Researchers To Hit Major Website In Drive-By At RSA

Speakers from Cenzic, Dasient will show how easy it is to infect a well-known site

Dark Reading Staff, Dark Reading

February 10, 2011

2 Min Read

If seeing is believing, then some RSA conference attendees could get a dose of religion on the threat of drive-by malware downloads next week.

In a session on Wednesday entitled "Drive By Downloads: How to Avoid Getting a Cap Popped in Your App," speakers Lars Ewe of Cenzic and Neil Daswani of Dasient will present a live download of a benign application onto a well-known website to show how easy it is to infect a legitimate site -- and all of its visitors.

The "attack" will take advantage of a cross-site scripting flaw to download a simple Windows calculator app that will not harm the site or its users -- but it will help to show why drive-by downloads are quickly replacing email attachments as the favorite method for spreading malware, the speakers say.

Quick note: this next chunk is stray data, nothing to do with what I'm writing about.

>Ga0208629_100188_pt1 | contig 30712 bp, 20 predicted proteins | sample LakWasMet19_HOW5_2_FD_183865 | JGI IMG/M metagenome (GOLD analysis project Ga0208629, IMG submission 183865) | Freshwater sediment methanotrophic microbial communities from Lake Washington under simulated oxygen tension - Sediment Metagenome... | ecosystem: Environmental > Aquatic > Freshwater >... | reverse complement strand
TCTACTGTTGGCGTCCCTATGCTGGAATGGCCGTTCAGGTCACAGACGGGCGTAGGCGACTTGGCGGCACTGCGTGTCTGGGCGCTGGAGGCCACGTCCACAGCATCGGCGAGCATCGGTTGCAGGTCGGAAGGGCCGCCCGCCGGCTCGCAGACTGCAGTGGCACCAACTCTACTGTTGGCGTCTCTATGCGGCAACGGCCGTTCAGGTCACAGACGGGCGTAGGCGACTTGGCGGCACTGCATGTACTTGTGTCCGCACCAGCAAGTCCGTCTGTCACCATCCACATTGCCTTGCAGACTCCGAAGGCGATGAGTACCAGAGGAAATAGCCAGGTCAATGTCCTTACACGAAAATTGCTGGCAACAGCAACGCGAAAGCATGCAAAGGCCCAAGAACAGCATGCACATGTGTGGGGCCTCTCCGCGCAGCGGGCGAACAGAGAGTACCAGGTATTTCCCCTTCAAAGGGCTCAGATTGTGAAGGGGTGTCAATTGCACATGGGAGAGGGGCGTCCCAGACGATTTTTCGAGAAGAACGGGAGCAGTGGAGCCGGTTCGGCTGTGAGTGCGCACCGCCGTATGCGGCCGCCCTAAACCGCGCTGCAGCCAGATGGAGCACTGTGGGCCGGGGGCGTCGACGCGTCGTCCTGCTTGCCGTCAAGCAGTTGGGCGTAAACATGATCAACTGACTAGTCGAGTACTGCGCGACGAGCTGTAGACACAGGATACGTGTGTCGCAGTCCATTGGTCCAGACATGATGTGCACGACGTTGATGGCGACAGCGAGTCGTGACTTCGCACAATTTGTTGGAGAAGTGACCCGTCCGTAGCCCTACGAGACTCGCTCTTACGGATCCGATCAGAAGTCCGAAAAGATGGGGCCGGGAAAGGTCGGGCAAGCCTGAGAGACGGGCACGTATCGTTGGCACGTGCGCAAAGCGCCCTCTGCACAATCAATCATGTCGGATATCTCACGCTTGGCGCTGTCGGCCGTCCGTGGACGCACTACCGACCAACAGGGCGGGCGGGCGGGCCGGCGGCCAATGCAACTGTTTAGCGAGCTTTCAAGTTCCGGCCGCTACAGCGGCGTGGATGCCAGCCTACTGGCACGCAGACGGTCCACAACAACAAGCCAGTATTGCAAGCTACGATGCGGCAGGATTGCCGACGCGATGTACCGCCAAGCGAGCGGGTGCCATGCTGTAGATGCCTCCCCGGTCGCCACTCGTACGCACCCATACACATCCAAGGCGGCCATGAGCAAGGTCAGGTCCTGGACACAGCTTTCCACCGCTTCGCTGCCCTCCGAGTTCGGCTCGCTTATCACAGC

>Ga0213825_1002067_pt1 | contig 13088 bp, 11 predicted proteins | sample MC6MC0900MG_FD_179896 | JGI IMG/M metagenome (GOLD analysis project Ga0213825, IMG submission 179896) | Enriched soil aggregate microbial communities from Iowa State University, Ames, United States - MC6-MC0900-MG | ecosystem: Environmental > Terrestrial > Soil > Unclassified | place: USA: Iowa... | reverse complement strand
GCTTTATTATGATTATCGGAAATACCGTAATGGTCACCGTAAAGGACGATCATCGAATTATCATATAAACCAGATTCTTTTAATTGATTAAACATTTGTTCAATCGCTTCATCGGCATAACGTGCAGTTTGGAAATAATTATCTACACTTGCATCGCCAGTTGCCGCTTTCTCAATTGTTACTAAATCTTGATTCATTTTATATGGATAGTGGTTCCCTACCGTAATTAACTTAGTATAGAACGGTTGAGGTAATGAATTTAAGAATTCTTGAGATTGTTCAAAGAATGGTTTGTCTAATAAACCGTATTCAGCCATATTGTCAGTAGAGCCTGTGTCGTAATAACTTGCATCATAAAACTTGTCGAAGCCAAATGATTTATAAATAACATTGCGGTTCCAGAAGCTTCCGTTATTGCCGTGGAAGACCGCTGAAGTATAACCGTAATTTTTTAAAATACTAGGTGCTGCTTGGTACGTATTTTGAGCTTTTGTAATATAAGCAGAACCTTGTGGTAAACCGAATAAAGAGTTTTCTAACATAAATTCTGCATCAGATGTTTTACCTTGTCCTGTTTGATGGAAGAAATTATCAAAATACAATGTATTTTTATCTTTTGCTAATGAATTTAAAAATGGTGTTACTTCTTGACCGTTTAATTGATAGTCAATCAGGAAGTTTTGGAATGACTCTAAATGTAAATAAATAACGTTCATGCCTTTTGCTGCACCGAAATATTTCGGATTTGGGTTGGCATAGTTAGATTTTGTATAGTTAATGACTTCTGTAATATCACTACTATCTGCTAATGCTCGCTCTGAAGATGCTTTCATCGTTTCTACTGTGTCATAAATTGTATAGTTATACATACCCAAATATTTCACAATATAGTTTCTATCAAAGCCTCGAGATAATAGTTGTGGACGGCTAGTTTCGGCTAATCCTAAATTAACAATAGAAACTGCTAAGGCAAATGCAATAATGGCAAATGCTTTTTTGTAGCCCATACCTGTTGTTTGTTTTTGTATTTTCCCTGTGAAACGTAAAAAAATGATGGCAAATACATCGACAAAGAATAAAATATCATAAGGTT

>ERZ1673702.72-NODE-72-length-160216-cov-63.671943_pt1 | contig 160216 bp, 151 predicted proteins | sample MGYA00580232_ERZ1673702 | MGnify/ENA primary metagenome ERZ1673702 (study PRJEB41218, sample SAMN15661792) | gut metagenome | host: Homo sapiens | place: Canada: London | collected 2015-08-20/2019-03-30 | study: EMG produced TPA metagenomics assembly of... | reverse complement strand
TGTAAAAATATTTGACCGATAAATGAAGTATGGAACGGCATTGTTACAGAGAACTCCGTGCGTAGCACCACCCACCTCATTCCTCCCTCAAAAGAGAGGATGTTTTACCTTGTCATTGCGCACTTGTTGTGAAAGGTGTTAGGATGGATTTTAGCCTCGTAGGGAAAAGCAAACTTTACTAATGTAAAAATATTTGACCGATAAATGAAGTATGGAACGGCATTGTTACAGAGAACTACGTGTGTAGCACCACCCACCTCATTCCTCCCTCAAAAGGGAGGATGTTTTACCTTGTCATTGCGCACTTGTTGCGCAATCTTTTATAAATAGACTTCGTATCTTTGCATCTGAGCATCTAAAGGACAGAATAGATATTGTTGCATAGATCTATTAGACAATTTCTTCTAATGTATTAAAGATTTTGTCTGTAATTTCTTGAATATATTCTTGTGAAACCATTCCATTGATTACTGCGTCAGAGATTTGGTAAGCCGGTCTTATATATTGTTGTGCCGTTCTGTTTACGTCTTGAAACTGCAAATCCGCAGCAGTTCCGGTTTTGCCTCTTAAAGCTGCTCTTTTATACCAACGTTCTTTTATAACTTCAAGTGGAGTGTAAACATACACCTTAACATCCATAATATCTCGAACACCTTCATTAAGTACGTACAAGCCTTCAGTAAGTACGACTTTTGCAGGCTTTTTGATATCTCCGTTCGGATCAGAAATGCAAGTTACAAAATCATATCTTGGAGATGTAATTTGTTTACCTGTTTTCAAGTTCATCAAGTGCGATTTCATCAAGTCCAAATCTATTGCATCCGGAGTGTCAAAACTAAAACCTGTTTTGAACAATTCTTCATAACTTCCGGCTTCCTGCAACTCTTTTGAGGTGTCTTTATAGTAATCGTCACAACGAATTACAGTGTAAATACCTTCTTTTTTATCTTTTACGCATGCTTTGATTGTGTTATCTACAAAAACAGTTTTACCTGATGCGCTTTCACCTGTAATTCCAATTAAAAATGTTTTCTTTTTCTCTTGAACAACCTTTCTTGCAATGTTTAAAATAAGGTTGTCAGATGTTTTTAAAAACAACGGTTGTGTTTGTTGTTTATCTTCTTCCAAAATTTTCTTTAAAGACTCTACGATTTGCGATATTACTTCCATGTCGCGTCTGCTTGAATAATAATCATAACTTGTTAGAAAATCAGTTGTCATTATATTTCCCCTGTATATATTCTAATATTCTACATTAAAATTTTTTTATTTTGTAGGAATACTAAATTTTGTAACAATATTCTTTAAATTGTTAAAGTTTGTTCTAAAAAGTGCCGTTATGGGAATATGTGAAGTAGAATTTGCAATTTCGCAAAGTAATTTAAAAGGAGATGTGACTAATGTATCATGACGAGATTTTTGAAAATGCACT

The operator of the site, which the speakers declined to name, has been notified of the XSS flaw and will initiate a fix as soon as the demonstration is complete, the speakers add. "One of the things that we're trying to show is that the level of sophistication required to do these drive-by downloads is not high, but the damage is maximum," says Ewe, who is CTO and vice president of engineering for Cenzic. "There are many ways that a site can get infected, and some of them are really not that hard to do. Yet they affect not only the site itself, but all of its visitors."

"What we're seeing is that drive-by downloads are becoming the method of choice for deploying new malware," says Daswani, CTO and co-founder of Dasient. "Yet a lot of companies still don't do very much with application security -- we need to get the word out that the attack pattern is changing. That's what this [presentation] will help to do."

The presentation will also demonstrate the pairing of tools like those from Cenzic -- which offers application scanning and remediation -- with services like Dasient, which offers malware detection and monitoring.

"We want to show the value of combining application scanning and patching with ongoing monitoring to create a more defense-in-depth approach," Daswani says.

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Dark Reading Staff

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